States aim to stop internet release of 3D printed gun plans


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Nineteen states and the District of Columbia secured a restraining order to stop that process; now they want to make it permanent.

SEATTLE — A federal judge in Seattle is scheduled to hear arguments Tuesday on whether to block a settlement the US State Department reached with a company that would allow it to post blueprints for printing 3D weapons on the internet.

The federal agency had tried to stop a Texas company from releasing the plans online, arguing it violated export regulations. But the agency reversed itself in April and entered an agreement with the company that would allow it to post the plans. The company is owned by a self-described “crypto-anarchist” who opposes restrictions on gun ownership.

Nineteen states and the District of Columbia sued and last month secured a restraining order to stop that process, and now they want to make that permanent by having the judge convert the restraining order into an injunction. They fear the plans, if disseminated online, could be used by people who are not legally permitted to buy or possess guns. Critics add that because the weapons aren’t made of metal, they would be undetectable.

Cody Wilson, owner of Austin, Texas-based Defence Distributed, has said “governments should live in fear of their citizenry.” Wilson’s lawyers have said the safety risk from the 3D weapons claimed by the states is largely exaggerated because many of the files are already online.


The US Justice Department argues that federal laws already prohibit the manufacture and possession of undetectable plastic guns, and they say the issues raised in this case are different. The State Department oversees regulations involving the export of certain weapons, not domestic laws, therefore the injunction is not necessary, the Justice Department said.

“The (State) Department is tasked with determining what technology and weaponry provides a critical military or intelligence advantage such that it should not be shipped without restriction from the United States to other countries (or otherwise provided to foreigners), where, beyond the reach of US law, it could be used to threaten US national security, foreign policy, or international peace and stability,” the Justice Department said in its brief.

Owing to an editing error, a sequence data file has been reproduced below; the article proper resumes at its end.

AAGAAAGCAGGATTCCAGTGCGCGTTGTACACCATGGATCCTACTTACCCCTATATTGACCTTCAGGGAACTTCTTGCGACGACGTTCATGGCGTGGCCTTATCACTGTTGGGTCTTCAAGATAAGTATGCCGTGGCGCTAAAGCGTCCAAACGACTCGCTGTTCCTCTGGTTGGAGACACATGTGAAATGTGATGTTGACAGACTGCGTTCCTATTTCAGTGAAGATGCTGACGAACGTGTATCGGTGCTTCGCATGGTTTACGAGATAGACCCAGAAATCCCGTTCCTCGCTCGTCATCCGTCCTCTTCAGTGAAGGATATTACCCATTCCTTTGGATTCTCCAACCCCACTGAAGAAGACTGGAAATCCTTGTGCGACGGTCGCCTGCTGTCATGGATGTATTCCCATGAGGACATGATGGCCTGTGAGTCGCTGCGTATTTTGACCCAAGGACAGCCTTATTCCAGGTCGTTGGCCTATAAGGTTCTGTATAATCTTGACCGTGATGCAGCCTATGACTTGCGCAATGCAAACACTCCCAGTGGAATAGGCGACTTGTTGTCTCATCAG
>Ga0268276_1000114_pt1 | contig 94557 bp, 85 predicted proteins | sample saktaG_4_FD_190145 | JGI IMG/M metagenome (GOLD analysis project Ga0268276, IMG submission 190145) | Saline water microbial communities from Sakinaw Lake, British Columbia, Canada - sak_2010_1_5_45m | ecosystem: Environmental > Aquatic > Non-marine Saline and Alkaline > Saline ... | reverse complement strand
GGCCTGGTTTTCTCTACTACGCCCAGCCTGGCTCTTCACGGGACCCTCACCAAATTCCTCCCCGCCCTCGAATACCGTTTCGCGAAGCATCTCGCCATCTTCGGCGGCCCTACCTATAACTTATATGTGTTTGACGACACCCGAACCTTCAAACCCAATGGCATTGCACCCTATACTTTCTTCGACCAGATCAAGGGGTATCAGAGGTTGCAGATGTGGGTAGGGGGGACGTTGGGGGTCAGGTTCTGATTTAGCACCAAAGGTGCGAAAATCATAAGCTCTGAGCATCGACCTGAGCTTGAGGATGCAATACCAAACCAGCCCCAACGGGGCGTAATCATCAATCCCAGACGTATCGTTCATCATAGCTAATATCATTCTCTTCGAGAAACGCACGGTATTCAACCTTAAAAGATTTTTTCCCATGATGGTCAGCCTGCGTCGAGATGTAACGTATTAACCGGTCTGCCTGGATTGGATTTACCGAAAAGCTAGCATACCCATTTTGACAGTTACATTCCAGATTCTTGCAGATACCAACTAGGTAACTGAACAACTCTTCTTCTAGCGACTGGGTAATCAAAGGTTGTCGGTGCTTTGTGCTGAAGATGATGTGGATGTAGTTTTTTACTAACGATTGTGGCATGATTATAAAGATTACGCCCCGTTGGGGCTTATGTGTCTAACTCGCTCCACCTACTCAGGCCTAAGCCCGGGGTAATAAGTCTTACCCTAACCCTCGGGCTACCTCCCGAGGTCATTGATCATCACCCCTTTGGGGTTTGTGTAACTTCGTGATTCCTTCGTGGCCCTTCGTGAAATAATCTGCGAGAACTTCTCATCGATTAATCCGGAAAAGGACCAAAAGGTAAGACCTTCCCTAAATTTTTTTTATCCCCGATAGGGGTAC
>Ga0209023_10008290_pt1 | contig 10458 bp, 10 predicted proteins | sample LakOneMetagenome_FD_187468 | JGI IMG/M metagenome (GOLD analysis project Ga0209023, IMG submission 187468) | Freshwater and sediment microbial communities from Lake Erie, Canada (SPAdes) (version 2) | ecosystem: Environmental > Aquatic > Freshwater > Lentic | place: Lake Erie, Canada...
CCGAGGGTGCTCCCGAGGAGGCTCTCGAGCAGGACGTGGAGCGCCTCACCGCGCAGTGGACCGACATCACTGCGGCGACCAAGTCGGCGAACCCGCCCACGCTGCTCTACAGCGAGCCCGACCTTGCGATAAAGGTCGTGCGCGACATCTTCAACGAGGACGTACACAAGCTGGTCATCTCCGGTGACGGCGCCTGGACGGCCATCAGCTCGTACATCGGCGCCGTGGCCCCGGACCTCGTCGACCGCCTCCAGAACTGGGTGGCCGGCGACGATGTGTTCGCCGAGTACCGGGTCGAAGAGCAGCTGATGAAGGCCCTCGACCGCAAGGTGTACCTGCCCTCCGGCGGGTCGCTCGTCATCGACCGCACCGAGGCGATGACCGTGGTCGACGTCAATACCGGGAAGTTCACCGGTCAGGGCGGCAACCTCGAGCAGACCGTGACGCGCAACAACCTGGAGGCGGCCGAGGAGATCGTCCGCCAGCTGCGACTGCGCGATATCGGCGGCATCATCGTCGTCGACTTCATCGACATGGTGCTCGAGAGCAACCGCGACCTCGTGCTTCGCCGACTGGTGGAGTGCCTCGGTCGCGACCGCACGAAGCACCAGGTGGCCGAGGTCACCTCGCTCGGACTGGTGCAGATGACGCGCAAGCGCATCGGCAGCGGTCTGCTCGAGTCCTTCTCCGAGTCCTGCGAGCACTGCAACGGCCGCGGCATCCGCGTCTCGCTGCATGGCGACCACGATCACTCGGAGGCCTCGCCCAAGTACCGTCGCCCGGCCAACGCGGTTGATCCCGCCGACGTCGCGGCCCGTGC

By seeking an injunction, the lawyers said, the states misunderstand the limits on the State Department’s authority. “Domestic activities that do not involve providing access to foreign persons, by contrast, are left to other federal agencies – and the states – to regulate,” the justice department argues.

The states call this argument “semantic gymnastics” and say the government’s actions could cause “drastic, irreparable harm.”

“By authorizing the unrestricted spread on the internet of downloadable guns, so that any state resident or visitor could manufacture and possess weapons without the states’ knowledge or detection, the government undercuts the states’ abilities to enforce their statutory codes,” the lawyers argue. “The government’s deregulation violates the states’ border integrity by impeding their ability to prevent weapons from entering through airports.”

After the Justice Department filed its brief opposing the injunction, US Attorney General Jeff Sessions issued a statement saying plastic weapons are already illegal and are a risk to public safety. “The Department of Justice will use every available tool to vigorously enforce this prohibition,” Sessions said.

The states suing are: Washington, Connecticut, Maryland, New Jersey, New York, Oregon, California, Colorado, Delaware, Hawaii, Illinois, Iowa, Minnesota, North Carolina, Rhode Island, Vermont, Virginia, Massachusetts, Pennsylvania and the District of Columbia.



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